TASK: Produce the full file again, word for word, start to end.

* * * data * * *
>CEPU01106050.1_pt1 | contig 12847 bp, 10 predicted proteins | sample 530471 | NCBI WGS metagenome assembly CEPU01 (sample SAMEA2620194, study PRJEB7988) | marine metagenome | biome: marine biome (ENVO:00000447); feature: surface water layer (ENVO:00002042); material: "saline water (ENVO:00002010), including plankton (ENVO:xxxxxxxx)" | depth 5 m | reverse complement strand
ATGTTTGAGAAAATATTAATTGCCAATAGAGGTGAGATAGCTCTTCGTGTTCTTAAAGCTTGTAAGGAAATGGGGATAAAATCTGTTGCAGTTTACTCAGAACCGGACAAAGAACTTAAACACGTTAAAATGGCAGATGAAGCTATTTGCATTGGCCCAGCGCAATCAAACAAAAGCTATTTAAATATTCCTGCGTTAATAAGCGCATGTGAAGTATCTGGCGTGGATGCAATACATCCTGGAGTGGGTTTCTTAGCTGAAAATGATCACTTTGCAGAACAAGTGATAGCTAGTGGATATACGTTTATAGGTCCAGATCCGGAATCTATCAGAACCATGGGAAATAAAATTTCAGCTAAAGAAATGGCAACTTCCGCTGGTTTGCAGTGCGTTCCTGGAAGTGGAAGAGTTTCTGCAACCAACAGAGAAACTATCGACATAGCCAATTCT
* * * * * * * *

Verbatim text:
>CEPU01106050.1_pt1 | contig 12847 bp, 10 predicted proteins | sample 530471 | NCBI WGS metagenome assembly CEPU01 (sample SAMEA2620194, study PRJEB7988) | marine metagenome | biome: marine biome (ENVO:00000447); feature: surface water layer (ENVO:00002042); material: "saline water (ENVO:00002010), including plankton (ENVO:xxxxxxxx)" | depth 5 m | reverse complement strand
ATGTTTGAGAAAATATTAATTGCCAATAGAGGTGAGATAGCTCTTCGTGTTCTTAAAGCTTGTAAGGAAATGGGGATAAAATCTGTTGCAGTTTACTCAGAACCGGACAAAGAACTTAAACACGTTAAAATGGCAGATGAAGCTATTTGCATTGGCCCAGCGCAATCAAACAAAAGCTATTTAAATATTCCTGCGTTAATAAGCGCATGTGAAGTATCTGGCGTGGATGCAATACATCCTGGAGTGGGTTTCTTAGCTGAAAATGATCACTTTGCAGAACAAGTGATAGCTAGTGGATATACGTTTATAGGTCCAGATCCGGAATCTATCAGAACCATGGGAAATAAAATTTCAGCTAAAGAAATGGCAACTTCCGCTGGTTTGCAGTGCGTTCCTGGAAGTGGAAGAGTTTCTGCAACCAACAGAGAAACTATCGACATAGCCAATTCT